The Record Store Book

Fifty of Southern California's Most Iconic and Legendary Record Stores

Photography by Mike Spitz * Interviews by Rebecca Villaneda

Welcome to the Blog

Posted on 19 Aug 2013 in The book | 0 comments

Hi – welcome to our new blog about the first ever photography and interview book about independent record stores of Los Angeles and beyond. I want to emphasize that our book focuses specifically on record stores  – this is not a book about record collectors or record covers, nor is it about the most influential records everyone must have in their collections.  Our book is not a guide to finding the nearest store near you. There are other books, blogs, and projects in the works about those facets of records and music, but there has never been a visually based book just about record stores, and not one focused on a metropolitan area. 

Our book is the first book that is all about the independent record stores of Los Angeles and the surrounding communities – from Santa Barbara, down to Costa Mesa, out to Riverside. When this book comes out, and has success, the intention is to do sequel books about other regions of the US or even other countries – “Record Stores of the Pacific Northwest, the South, the East Coast, New York City, London”, etc… The potential for more books about other regions or cities is totally possible and is being discussed. 

 This project entered my head in 2011 just before I went home to Cincinnati to visit my family and to do my customary trip to my favorite record store from childhood – Everybody’s Records, on Montgomery Road in Pleasant Ridge. I had seen a book at Skylight Books in Los Angeles – “Storefronts – The Disappearing Face of New York” (Gingko Press) – and I loved it and I had thought about doing a photography book about Mom and Pop storefonts in Los Angeles, but that seemed very broad to me and I wanted to do something more focused. I love music and records, and it popped into my head one day, maybe while in the shower or while riding my bike when I get all my brilliant ideas – that I should find a way to combine urban/street photography with my love for music, vinyl records and record stores – and so I thought of doing a more focused photography project solely about record stores – also a mom and pop small business that is very much a part of the American urban landscape and has been on the decline like other small businesses. 

So after I took some shots at Everybody’s Records, I then shot more photos at the other 3 stores in town since that was all that was left there after previous stores had gone out of business.  The idea was born, but I could not just focus on Cincinnati because there are only 4 stores there and that would make a very short book.  I intended then to shoot record stores all across the United States, then I thought, wow, that is too big, so how about up and down the West Coast. And I thought, wow, that is too much, I have a day job, I can’t just travel up and down the coast going from store to store – yet. So let me work with my limitations and just focus on the city where I live – Los Angeles. It is the music capital of the world, LA’s got to have alot of stores. I soon discovered almost 30 stores just in LA. And more around LA. Now I have a book!

This is the first post and I am very eager to update all of you about the book. I am in the process of completing a teaser/sampler to send to publishers. My book designer, Carlos Benitez, from Global Media Network in Hollywood, is working with me to design the entire book and to create an awesome teaser that will grab the attention of publishers.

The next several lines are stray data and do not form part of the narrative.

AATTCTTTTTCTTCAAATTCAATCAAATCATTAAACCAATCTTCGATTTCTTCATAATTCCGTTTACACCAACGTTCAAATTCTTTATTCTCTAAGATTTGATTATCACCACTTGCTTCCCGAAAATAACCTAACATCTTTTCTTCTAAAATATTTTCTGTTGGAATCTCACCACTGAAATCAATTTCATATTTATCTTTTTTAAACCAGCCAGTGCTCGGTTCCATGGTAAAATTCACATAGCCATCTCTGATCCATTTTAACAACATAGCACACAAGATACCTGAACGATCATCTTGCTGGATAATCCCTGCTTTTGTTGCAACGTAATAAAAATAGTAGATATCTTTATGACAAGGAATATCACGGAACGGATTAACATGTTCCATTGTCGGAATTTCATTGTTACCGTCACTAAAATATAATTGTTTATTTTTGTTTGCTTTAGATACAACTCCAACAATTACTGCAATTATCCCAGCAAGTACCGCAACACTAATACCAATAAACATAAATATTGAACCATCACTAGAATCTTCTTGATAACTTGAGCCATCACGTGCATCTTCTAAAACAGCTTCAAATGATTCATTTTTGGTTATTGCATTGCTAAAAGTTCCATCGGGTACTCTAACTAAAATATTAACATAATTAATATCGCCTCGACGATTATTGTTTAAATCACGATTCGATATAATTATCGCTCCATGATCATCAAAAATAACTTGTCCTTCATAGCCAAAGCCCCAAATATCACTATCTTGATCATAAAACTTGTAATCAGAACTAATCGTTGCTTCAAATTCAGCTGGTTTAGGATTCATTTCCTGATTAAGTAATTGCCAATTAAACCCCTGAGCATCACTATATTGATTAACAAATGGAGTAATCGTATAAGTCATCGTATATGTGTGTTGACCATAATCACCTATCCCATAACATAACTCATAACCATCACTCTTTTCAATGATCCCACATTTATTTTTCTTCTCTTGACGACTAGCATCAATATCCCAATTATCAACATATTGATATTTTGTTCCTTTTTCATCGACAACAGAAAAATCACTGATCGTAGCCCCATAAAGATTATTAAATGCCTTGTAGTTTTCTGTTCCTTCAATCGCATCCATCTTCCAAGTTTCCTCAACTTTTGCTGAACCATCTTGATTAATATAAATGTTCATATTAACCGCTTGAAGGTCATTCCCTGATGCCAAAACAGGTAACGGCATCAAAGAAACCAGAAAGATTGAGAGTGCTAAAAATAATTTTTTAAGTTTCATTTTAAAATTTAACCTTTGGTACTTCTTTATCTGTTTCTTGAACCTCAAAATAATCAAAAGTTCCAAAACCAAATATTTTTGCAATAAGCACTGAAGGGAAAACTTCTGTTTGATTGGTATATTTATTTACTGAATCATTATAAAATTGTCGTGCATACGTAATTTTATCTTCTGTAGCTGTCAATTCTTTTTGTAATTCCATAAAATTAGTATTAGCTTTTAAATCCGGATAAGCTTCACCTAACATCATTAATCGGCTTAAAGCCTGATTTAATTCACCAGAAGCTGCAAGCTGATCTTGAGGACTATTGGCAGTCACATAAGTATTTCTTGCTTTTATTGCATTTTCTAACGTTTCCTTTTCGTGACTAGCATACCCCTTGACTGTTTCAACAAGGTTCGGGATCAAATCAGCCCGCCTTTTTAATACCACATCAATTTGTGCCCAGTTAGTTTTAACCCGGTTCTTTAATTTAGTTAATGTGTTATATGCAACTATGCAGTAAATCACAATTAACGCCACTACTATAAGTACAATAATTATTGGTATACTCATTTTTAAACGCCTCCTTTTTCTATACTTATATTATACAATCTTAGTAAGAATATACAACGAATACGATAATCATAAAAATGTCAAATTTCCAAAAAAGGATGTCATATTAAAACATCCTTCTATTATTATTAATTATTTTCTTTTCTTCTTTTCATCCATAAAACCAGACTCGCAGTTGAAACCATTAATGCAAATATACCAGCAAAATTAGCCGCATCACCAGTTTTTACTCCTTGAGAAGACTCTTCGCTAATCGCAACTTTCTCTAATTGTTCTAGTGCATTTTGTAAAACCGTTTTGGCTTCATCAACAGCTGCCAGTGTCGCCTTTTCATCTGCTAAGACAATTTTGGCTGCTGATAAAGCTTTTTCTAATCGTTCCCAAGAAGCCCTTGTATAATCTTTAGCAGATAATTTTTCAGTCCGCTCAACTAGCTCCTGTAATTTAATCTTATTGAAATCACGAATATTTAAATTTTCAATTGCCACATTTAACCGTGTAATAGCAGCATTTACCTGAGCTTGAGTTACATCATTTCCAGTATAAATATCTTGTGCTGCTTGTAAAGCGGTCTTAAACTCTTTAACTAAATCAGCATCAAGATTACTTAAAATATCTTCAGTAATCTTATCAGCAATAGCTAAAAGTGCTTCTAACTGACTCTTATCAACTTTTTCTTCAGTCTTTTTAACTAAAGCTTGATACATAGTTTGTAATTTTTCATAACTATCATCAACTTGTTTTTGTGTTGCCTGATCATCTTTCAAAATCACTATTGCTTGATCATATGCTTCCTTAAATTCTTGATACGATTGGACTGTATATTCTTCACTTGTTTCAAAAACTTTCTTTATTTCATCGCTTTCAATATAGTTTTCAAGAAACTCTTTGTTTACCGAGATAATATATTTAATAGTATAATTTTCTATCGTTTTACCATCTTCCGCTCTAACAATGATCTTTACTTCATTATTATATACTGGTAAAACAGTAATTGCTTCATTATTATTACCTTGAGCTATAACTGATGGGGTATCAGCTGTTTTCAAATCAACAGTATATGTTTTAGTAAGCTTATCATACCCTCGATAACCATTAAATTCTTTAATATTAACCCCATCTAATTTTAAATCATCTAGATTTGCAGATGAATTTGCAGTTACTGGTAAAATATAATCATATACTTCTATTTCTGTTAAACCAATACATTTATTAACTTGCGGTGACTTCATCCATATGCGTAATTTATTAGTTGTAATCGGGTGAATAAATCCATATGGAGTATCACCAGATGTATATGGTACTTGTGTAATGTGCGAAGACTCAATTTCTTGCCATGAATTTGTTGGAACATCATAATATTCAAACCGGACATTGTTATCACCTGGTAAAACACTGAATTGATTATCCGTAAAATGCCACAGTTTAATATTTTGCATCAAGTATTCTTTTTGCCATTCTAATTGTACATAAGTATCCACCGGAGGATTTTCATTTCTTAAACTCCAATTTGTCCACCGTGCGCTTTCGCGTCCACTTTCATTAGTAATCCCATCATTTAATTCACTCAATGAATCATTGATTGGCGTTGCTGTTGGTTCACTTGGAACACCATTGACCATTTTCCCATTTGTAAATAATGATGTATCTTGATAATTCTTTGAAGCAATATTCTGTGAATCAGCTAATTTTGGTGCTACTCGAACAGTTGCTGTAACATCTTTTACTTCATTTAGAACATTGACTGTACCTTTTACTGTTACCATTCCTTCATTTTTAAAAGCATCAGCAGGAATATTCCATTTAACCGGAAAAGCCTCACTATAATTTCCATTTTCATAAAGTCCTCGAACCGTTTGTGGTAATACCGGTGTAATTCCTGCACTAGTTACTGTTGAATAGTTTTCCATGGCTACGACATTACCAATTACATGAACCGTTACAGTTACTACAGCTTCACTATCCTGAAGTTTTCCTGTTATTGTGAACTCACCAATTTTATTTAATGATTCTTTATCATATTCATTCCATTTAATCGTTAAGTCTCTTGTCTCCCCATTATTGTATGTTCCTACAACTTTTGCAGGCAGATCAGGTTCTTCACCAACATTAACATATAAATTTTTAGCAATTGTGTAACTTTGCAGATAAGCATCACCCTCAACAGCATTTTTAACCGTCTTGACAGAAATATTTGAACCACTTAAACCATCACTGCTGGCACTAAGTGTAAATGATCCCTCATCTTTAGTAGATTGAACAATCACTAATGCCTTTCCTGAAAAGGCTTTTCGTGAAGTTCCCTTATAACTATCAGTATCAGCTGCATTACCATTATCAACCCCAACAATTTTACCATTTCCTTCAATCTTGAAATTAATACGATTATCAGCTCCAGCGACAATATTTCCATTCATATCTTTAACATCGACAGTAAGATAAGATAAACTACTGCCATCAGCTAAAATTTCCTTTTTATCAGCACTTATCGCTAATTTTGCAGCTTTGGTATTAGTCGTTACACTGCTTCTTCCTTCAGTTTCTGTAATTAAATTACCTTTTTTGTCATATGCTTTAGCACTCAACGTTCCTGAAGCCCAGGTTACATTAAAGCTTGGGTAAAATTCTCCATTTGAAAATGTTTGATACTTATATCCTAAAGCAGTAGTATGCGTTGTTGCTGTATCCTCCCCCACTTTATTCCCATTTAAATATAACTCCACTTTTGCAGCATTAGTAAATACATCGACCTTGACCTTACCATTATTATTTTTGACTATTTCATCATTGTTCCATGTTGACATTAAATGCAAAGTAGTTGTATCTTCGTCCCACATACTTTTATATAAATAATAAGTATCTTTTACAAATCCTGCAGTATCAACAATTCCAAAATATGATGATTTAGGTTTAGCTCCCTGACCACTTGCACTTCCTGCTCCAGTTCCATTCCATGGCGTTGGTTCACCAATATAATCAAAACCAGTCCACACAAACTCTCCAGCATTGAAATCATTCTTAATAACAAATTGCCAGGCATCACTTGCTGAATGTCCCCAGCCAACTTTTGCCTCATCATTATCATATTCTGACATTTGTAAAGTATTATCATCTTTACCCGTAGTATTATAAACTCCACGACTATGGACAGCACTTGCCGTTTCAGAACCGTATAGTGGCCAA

I have selected a handful of book publishing companies that I feel are right for this project. Some of these include Gingko Press, Chronicle Books, Taschen, Angel City Press, and Rizzoli – bec these publishers have put out books that have similarities to this book. They have all published fine art photography “coffee table” books about subjects ranging from the decline of the ‘mom and pop’ storefront, record cover art, collectibles, the vanishing American small town, rock and roll billboards, and vinyl records that everyone should have in their collections. I have written the proposal and will be sending it along with the teaser to my contacts at the publishing companies very soon.

We have designed about half of the book so far – there are approximately 45 stores – all in and around the Los Angeles area.

Other members of the team include my amazing writer and editor – Rebecca Villaneda and Ashley Raitcliff. Becky is conducting all the interviews with store owners. The interviews include detailed store history and facts, anecdotes and opinions from the owners about the music industry, the vinyl record revival, and the decline and resent resurgence of the record store. We also hope to get quotes from musicians who can contribute an anecdote about a memorable record store experience. I am working on this with some friends who have contacts with musicians. The book will have a section for each store with color images – shot on film with film cameras, not digital! – and accompanying narratives from the store owners to enhance the book experience. We want you, the viewer, to feel like you are inside the record store when you are inside the book!

 The sample pages will be on the blog site soon, as we are still putting things together. Please write and tell us your thoughts.  If you know any musicians who want to contribute a quote, or publishers or anyone else who may be interested in publishing, marketing, or promoting our book, tell me that too! More to come.

Mike

 

 

 

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